AFLD proposal to test during Paris-Lyon spurned as stand-off continues

A month after cycling’s governing body, the UCI, agreed with ASO, organisers of the Tour de France, not to use France’s anti-doping agency, the AFLD, on this year’s race, there is little sign of a thaw in their relationship with the news that the UCI has declined an offer from AFLD to collaborate on next month’s Paris-Nice race.

According to Reuters, UCI President Pat McQuaid, recently elected to the IOC and speaking at the Whistler ski resort currently hosting many of the Vancouver Winter Olympic events, wrote to Pierre Brody, who heads the AFLD, to tell him “I do not think your proposal will lead to an improvement in the fight against doping."

McQuaid’s letter added: "According to the World Anti-Doping code, international sporting events have to be controlled by the International Federations. That is the case for Paris-Nice, that will fall under the UCI's guidance. The UCI has planned to carry out 95 anti-doping tests.”

The Irishman continued: "Do you think it would be appropriate to accept this proposal since multiple attempts have shown that [sic] we can fear from such a collaboration with AFLD,” highlighting the issue of “the lack of random out of competition tests in France."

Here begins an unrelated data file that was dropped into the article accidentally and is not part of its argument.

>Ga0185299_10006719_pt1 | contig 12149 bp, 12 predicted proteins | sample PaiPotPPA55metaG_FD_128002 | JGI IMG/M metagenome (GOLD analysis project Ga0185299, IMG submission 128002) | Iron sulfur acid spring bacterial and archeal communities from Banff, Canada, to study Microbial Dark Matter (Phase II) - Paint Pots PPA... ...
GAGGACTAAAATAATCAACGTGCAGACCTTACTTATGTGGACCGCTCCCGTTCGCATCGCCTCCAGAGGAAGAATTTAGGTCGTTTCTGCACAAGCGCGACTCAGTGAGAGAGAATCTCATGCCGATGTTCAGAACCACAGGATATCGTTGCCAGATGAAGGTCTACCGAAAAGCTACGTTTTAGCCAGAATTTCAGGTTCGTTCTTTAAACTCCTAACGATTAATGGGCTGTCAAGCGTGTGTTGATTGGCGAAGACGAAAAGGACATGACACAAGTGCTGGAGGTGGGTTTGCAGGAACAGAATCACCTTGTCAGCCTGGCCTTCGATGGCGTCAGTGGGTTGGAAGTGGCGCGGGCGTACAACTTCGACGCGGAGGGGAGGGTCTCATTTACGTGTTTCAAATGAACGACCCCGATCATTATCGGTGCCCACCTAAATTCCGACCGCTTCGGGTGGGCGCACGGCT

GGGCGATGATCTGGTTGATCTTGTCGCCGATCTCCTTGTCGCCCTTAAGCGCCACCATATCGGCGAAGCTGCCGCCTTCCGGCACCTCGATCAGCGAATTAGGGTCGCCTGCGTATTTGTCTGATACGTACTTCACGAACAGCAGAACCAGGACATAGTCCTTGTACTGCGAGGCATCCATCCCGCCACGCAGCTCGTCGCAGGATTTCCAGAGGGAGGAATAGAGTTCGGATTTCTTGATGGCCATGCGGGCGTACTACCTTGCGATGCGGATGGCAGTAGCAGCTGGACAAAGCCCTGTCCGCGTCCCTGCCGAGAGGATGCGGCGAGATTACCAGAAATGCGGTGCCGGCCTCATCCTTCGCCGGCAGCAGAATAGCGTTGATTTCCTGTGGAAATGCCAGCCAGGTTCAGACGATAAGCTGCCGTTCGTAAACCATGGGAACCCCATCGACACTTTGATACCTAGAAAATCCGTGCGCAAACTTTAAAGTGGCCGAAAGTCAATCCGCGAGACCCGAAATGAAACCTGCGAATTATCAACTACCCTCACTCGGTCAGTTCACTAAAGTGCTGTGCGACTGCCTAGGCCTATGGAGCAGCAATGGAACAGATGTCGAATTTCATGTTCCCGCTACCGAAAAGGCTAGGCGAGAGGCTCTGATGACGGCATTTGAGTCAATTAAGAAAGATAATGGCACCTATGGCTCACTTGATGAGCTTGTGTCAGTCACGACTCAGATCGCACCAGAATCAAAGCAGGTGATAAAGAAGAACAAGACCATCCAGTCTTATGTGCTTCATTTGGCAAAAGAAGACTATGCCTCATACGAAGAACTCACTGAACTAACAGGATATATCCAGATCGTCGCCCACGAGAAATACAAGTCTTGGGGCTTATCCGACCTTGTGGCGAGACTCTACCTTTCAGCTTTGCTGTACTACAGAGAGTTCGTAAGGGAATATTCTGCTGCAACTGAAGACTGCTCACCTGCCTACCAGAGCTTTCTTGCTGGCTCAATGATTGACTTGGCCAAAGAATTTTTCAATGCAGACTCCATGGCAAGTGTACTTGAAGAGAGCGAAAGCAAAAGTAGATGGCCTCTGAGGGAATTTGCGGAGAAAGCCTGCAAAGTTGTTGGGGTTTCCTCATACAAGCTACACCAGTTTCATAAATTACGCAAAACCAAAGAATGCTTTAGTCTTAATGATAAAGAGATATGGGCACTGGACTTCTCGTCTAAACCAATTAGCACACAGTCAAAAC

The latter is one of the chief criticisms levelled by the UCI at the AFLD. According to McQuaid’s letter, in the lead-up to last year’s Tour de France, the French body carried out only 13 out-of-competition tests, with six of those on French riders to whom it has access throughout the year. The UCI, on the other hand, had performed 190 out-of-competition tests.

Another bone of contention is what the UCI sees as favouritism shown by the AFLD to the Astana team, which put two riders on the Champs-Elysées podium in the shape of overall winner Alberto Contador and third-placed Lance Armstrong.

Born in Scotland, Simon moved to London aged seven and now lives in the Oxfordshire Cotswolds with his miniature schnauzer, Elodie. He fell in love with cycling one Saturday morning in 1994 while living in Italy when Milan-San Remo went past his front door. A daily cycle commuter in London back before riding to work started to boom, he's been news editor at road.cc since 2009. Handily for work, he speaks French and Italian. He doesn't get to ride his Colnago as often as he'd like, and freely admits he's much more adept at cooking than fettling with bikes.